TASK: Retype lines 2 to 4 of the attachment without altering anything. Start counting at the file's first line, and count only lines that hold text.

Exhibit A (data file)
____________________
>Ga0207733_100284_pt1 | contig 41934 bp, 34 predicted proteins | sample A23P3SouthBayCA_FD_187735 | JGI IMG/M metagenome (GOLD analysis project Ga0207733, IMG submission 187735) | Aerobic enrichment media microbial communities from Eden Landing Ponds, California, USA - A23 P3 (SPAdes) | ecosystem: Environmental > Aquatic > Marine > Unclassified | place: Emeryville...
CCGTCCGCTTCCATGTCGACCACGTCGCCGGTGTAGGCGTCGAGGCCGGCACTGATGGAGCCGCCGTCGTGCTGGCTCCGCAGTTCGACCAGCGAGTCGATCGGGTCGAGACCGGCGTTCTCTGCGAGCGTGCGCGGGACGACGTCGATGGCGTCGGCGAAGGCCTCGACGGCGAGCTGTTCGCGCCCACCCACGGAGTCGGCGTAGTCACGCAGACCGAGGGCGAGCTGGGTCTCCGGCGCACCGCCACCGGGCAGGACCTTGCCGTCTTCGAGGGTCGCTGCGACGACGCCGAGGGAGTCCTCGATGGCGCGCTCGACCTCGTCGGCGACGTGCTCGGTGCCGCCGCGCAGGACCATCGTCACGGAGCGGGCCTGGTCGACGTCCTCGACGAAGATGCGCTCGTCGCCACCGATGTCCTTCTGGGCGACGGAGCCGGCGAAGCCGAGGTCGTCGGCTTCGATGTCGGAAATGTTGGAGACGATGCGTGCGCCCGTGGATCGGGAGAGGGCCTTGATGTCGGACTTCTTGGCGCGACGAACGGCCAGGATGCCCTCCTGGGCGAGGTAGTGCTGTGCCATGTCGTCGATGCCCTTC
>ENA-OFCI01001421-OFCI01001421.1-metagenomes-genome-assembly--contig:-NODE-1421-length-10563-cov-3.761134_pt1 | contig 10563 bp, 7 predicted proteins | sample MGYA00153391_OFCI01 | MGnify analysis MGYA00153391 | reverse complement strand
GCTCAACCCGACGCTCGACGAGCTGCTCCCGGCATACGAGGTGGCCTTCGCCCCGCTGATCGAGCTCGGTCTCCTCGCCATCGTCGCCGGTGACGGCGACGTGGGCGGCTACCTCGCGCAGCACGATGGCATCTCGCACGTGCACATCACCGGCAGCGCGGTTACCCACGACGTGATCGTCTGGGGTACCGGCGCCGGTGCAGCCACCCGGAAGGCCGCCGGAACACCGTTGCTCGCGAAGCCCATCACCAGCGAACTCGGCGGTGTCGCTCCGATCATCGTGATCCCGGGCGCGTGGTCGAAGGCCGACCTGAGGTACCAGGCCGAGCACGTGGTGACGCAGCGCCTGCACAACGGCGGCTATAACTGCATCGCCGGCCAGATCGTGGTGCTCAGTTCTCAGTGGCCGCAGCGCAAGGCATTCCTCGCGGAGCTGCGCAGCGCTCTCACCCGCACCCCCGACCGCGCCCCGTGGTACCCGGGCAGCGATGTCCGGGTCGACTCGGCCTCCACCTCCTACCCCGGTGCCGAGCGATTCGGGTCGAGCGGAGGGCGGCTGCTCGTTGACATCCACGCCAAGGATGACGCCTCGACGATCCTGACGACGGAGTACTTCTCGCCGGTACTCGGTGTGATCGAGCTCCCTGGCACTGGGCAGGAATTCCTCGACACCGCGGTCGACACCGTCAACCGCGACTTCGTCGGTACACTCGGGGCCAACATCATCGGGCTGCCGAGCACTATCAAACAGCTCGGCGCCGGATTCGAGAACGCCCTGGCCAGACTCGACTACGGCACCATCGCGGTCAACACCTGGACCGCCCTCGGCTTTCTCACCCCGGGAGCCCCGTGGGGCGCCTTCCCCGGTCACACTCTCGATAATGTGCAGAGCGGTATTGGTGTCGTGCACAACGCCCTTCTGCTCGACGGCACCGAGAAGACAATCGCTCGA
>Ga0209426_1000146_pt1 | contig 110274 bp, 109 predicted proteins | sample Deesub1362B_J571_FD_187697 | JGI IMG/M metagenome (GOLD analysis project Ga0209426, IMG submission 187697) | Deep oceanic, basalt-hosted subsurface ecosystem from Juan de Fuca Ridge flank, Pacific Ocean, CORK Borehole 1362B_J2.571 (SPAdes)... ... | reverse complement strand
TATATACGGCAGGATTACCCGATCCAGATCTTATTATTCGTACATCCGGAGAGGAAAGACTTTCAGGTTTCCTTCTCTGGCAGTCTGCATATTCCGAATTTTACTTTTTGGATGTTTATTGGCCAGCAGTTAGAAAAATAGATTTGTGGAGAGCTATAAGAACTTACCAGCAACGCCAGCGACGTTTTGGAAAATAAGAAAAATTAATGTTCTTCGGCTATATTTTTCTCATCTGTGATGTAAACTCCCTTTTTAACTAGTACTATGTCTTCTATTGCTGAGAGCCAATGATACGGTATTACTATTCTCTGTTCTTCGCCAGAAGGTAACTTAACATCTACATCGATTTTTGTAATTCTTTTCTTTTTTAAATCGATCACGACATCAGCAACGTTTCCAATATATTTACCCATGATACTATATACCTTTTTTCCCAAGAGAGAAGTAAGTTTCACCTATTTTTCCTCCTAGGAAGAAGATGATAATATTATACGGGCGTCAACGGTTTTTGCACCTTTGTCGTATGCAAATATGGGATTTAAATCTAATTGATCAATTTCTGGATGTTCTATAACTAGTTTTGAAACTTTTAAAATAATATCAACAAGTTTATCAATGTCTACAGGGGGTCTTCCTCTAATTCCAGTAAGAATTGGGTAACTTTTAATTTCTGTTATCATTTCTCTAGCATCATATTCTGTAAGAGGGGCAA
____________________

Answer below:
CCGTCCGCTTCCATGTCGACCACGTCGCCGGTGTAGGCGTCGAGGCCGGCACTGATGGAGCCGCCGTCGTGCTGGCTCCGCAGTTCGACCAGCGAGTCGATCGGGTCGAGACCGGCGTTCTCTGCGAGCGTGCGCGGGACGACGTCGATGGCGTCGGCGAAGGCCTCGACGGCGAGCTGTTCGCGCCCACCCACGGAGTCGGCGTAGTCACGCAGACCGAGGGCGAGCTGGGTCTCCGGCGCACCGCCACCGGGCAGGACCTTGCCGTCTTCGAGGGTCGCTGCGACGACGCCGAGGGAGTCCTCGATGGCGCGCTCGACCTCGTCGGCGACGTGCTCGGTGCCGCCGCGCAGGACCATCGTCACGGAGCGGGCCTGGTCGACGTCCTCGACGAAGATGCGCTCGTCGCCACCGATGTCCTTCTGGGCGACGGAGCCGGCGAAGCCGAGGTCGTCGGCTTCGATGTCGGAAATGTTGGAGACGATGCGTGCGCCCGTGGATCGGGAGAGGGCCTTGATGTCGGACTTCTTGGCGCGACGAACGGCCAGGATGCCCTCCTGGGCGAGGTAGTGCTGTGCCATGTCGTCGATGCCCTTC
>ENA-OFCI01001421-OFCI01001421.1-metagenomes-genome-assembly--contig:-NODE-1421-length-10563-cov-3.761134_pt1 | contig 10563 bp, 7 predicted proteins | sample MGYA00153391_OFCI01 | MGnify analysis MGYA00153391 | reverse complement strand
GCTCAACCCGACGCTCGACGAGCTGCTCCCGGCATACGAGGTGGCCTTCGCCCCGCTGATCGAGCTCGGTCTCCTCGCCATCGTCGCCGGTGACGGCGACGTGGGCGGCTACCTCGCGCAGCACGATGGCATCTCGCACGTGCACATCACCGGCAGCGCGGTTACCCACGACGTGATCGTCTGGGGTACCGGCGCCGGTGCAGCCACCCGGAAGGCCGCCGGAACACCGTTGCTCGCGAAGCCCATCACCAGCGAACTCGGCGGTGTCGCTCCGATCATCGTGATCCCGGGCGCGTGGTCGAAGGCCGACCTGAGGTACCAGGCCGAGCACGTGGTGACGCAGCGCCTGCACAACGGCGGCTATAACTGCATCGCCGGCCAGATCGTGGTGCTCAGTTCTCAGTGGCCGCAGCGCAAGGCATTCCTCGCGGAGCTGCGCAGCGCTCTCACCCGCACCCCCGACCGCGCCCCGTGGTACCCGGGCAGCGATGTCCGGGTCGACTCGGCCTCCACCTCCTACCCCGGTGCCGAGCGATTCGGGTCGAGCGGAGGGCGGCTGCTCGTTGACATCCACGCCAAGGATGACGCCTCGACGATCCTGACGACGGAGTACTTCTCGCCGGTACTCGGTGTGATCGAGCTCCCTGGCACTGGGCAGGAATTCCTCGACACCGCGGTCGACACCGTCAACCGCGACTTCGTCGGTACACTCGGGGCCAACATCATCGGGCTGCCGAGCACTATCAAACAGCTCGGCGCCGGATTCGAGAACGCCCTGGCCAGACTCGACTACGGCACCATCGCGGTCAACACCTGGACCGCCCTCGGCTTTCTCACCCCGGGAGCCCCGTGGGGCGCCTTCCCCGGTCACACTCTCGATAATGTGCAGAGCGGTATTGGTGTCGTGCACAACGCCCTTCTGCTCGACGGCACCGAGAAGACAATCGCTCGA